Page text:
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Chapter 1

Textbook Ch. 1: Culture and Human Nature & Ch. 3; Methods for Studying Culture and Psychology

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University of Toronto St. George
Nick Rule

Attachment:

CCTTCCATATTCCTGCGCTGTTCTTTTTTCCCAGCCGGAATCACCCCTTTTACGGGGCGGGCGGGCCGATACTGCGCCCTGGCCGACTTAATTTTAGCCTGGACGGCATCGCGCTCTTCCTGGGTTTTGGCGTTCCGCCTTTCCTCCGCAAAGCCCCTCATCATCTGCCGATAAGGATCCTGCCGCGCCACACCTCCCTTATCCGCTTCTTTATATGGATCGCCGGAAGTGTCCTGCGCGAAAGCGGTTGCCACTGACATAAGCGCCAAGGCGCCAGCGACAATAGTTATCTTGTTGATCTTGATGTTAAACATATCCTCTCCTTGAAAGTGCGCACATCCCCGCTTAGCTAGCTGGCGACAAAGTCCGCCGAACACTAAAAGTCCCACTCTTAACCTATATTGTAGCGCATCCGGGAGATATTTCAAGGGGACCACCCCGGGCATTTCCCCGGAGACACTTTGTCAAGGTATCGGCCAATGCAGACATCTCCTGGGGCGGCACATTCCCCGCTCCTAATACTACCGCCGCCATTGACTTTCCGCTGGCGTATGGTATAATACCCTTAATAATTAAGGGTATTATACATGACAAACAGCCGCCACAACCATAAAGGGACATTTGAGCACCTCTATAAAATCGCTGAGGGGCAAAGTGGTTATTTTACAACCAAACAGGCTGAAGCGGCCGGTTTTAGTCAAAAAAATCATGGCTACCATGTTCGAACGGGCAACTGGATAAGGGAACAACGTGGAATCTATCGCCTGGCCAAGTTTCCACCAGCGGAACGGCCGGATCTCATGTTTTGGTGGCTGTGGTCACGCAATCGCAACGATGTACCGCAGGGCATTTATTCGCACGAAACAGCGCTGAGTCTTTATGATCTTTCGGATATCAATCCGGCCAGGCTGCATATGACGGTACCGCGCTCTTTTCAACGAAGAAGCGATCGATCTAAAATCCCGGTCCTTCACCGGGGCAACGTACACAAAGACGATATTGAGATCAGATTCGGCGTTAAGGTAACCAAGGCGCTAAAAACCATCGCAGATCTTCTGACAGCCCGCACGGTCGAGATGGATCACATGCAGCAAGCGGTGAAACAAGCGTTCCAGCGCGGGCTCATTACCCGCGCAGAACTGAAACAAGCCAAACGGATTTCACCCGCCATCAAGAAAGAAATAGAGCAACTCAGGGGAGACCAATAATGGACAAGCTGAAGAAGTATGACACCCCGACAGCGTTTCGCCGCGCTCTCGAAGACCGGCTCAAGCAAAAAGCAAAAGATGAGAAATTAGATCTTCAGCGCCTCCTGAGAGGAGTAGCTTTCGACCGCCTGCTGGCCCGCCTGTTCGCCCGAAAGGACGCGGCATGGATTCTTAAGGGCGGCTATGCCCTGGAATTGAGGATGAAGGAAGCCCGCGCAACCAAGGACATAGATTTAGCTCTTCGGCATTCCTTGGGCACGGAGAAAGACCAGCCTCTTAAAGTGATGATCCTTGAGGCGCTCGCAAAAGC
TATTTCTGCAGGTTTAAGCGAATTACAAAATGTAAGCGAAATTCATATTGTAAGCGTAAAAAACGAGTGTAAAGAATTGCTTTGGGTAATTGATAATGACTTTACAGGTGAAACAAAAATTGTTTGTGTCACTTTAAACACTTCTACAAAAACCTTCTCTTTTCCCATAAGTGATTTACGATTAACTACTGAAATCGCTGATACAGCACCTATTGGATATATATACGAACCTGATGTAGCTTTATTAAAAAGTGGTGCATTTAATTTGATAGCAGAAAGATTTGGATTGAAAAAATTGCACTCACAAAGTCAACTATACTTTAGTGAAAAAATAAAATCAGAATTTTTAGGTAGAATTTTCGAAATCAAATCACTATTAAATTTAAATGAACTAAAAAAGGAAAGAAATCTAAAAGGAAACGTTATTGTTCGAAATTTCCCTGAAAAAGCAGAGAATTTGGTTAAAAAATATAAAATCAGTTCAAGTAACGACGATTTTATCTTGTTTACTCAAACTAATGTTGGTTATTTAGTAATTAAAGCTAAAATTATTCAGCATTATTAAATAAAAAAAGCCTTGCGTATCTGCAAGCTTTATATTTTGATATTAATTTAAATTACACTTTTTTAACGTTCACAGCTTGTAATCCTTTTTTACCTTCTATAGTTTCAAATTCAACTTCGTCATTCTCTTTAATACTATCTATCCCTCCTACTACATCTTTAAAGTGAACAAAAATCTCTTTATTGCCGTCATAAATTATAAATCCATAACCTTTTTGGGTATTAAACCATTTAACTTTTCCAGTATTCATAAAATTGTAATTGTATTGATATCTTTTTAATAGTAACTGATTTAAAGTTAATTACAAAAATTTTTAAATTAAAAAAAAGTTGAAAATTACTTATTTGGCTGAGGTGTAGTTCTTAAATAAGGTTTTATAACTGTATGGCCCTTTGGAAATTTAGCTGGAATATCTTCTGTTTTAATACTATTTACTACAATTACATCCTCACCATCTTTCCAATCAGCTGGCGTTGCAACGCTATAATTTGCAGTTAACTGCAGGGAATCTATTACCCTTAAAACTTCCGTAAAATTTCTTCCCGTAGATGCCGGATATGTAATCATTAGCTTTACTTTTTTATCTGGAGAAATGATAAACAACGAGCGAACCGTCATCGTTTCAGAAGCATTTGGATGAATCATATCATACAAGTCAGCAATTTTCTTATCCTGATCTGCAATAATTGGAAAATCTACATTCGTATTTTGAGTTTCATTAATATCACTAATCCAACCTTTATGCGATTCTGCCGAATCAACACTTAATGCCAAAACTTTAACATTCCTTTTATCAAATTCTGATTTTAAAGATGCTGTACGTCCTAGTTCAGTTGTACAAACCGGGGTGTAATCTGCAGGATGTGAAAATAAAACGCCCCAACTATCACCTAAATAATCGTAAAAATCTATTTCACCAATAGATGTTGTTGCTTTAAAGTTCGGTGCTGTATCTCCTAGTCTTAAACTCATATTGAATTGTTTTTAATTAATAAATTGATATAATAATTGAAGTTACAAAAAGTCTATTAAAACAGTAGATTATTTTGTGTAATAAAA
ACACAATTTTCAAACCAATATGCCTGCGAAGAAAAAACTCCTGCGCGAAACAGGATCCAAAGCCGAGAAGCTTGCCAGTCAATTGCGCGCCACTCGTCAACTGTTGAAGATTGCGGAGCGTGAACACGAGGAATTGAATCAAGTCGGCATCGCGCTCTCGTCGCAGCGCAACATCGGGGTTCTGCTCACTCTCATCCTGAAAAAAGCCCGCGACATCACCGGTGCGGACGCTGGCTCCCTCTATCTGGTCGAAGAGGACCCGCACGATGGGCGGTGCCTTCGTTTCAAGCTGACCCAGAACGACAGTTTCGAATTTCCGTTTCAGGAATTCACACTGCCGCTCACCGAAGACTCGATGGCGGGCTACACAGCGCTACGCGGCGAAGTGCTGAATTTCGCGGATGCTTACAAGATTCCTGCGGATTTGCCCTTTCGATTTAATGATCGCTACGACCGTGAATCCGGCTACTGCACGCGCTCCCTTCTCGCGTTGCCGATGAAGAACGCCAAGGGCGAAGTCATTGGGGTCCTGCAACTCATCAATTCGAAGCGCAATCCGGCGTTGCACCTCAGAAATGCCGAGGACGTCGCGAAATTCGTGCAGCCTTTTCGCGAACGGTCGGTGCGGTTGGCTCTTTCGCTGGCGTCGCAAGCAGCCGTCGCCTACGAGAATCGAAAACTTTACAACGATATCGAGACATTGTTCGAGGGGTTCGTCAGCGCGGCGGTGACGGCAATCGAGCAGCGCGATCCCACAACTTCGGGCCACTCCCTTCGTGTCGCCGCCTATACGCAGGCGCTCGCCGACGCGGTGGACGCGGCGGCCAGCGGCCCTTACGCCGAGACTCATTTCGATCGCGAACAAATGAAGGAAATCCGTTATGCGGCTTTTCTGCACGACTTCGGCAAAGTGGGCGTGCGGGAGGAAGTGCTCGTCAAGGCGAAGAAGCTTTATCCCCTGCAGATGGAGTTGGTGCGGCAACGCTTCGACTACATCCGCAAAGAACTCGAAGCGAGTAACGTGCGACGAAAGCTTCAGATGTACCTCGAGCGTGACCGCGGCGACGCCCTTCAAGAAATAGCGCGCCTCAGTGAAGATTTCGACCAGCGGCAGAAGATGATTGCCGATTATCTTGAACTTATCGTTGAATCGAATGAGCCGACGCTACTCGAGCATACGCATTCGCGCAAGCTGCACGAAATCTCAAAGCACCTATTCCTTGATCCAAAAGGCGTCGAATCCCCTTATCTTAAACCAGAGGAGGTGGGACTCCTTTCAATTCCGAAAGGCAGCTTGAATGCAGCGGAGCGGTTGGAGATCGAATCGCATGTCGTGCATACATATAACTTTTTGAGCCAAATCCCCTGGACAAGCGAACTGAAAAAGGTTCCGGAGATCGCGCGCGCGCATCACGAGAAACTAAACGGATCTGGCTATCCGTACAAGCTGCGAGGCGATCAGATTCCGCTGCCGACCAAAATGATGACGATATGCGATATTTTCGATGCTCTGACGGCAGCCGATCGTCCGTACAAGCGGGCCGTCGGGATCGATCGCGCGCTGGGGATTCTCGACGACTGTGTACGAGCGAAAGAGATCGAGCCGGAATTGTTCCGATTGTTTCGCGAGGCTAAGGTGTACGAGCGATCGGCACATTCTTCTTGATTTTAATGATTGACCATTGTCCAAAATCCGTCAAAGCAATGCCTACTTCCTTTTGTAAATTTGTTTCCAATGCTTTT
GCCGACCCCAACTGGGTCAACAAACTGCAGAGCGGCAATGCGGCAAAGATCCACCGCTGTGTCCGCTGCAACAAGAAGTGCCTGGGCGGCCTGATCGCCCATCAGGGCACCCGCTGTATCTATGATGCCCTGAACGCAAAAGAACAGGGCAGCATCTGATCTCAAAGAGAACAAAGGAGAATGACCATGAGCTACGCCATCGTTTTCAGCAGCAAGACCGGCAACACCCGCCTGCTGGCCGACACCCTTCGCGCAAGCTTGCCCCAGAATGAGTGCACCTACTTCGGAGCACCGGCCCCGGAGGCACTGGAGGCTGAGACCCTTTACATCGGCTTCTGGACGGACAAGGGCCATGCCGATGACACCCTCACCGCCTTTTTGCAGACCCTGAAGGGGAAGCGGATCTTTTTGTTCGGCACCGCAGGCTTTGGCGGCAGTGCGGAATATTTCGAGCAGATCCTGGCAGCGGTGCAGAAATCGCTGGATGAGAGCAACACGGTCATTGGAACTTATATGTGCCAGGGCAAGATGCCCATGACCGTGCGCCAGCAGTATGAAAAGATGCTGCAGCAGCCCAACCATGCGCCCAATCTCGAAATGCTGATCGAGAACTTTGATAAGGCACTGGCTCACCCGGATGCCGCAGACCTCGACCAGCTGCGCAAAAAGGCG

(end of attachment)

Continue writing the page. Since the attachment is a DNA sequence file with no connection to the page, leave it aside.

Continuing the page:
CHAPTER 1 CULTURE AND HUMAN NATURE - in many ways, humans seem ill adapted to survive - we rely on culture more than any other species, allowing us to succeed in diverse environments, and affecting our thoughts and behaviours A Psychology for a Cultural Species - people from different cultures also differ in their psychology - major theme: psychological processes are shaped by experiences - psychological processes are constrained by the neurological structure of the brain which is virtually identical around the world - to what extent should ways of thinking look similar around the world because people share a universal brain? - to what extent should they look different because people have divergent experiences? - major theme: universal and culturally variable psychologies What Is Culture? - no single consensual answer that applies to all fields - in the book, it is used to mean two different things - to indicate a particular kind of information that is acquired from other members of ones species through social learning that is capable of affecting an individuals behaviour - any idea, belief, technology, habit, or practice that is acquired through learning from others - to indicate a particular group of individuals who are existing within some kind of shared context - e.g. same cultural institutions, engage in similar cultural practices - challenge 1: cultural boundaries arent distinct, weakens researchers abilities to find differences between cultures - challenge 2: cultures arent static entities but are dynamic and change over time - challenge 3: there is much variability among individuals within the same culture - cultural membership doesnt determine individual responses Is Culture Unique to Humans? - controversial, in part, because of the lack of consensus regarding a definition for culture - definition provided by Heine is much broader - Imo a macaque on a small island off of Japan - after being given some pieces of potato, Imo washed the sand off before eating them - within 3 months, Imos mother and some playmates also started washing their potatoes - after 3 years, 40% of the macaques in Imos troupe were washing their potatoes - potato washing became part of the cultural repertoire of a subgroup of macaques - chimpanzees have been shown to use tools to extract termites - these learned behaviours are culturally transmitted from one generation to another - a herd of elephants that was mostly systematically eliminated came to respond extremely aggressively to humans - parallels aggressive human cultures that have experienced generations of warfare Cultural Learning - humans stand out in the extent of their cultural learning skills - we frequently learn new information from others, often with only a single exposure - humans choose whom they imitate - detecting prestige, seeking others who have skills and are respected by others - in learning a skill from others, it isnt always clear what particular behaviours are responsible to achieve success - individuals fare best by having a general imitating mechanism (observe prestigious individuals and try to imitate them, regardless of what theyre doing) - humans sophisticated cultural learning skills rests on the ability to consider the perspective of others and the ability to communicate with language Theory of Mind - people understand that others have minds that are different from their own, thus have different perspectives and intentions - e.g. a child will point to a toy he wants, indicating he understands that his mother isnt aware of where the toy is - not evident in most other species - imitative learning, the learner internalizes something of the models goals and behavioural strategies - emulative learning, the learning is focused on the environmental events that are involved - doesnt require imitating a models behavioural strategies - only focuses on what the model appears to be doing, rather than what the model intends to accomplish - Nagell, Olguin, & Tomasello (1993) chimps and 2-year-old children learned a novel task - rake-like tool and desired object that was kept out of reach - the model used the rake to get access to the object - most effective way, rake turned with the teeth pointing up - rake used in ineffective way, with the teeth pointing down - children showed evidence of true imitative learning, they tried to do precisely what the model had done - chimps showed evidence for emulative learning, regardless of the model, they used the rake in the most effective way - emulative learning can be very effective but doesnt allow cultural information to accumulate Language Facilitates Cultural Learning - allows ideas to be communicated without having to be visually demonstrated - makes it possible for people to convey their beliefs, intentions, and complex thoughts - facilitates coordination of behaviour among individuals living in groups - some animal species have some features of language - humans from all cultures have complex grammar and syntaxCumulative Cultural Evolution - ratchet effect, after an initial idea is learned from others, it can then be modified and improved upon by other individuals - cultural information thus grows in complexity, and often in utility, over time - need creative invention and reliable and faithful social transmission, which requires accurate imitative learning and sophisticated communication - the tools we use are the most recent product of years, if not millennia, of accumulated cultural innovations - these innovations grow at exponential rates - cultural ideas (e.g. democracy) also represents the accumulation of ideas - argument psychological mechanisms can undergo cumulative cultural evolution as well - e.g. mathematical reasoning Why Are Humans Adept at Cultural Learning? You and Your Big Brain - encephalization quotient, the ratio of the brain weight of an animal to that predicted for a comparable animal of the same body size - ~4.6 for humans - our brain consumes ~16% of our basal metabolism, compared to 3% in the average mammal - non-human primates have encephalization quotients of 1.9-2.5, selection for big brain... - many primates eat a lot of fruit, selection for cognitive abilities that would help them keep a mental map of short-lived and patchily distributed fruit - many food sources require a fair bit of ingenu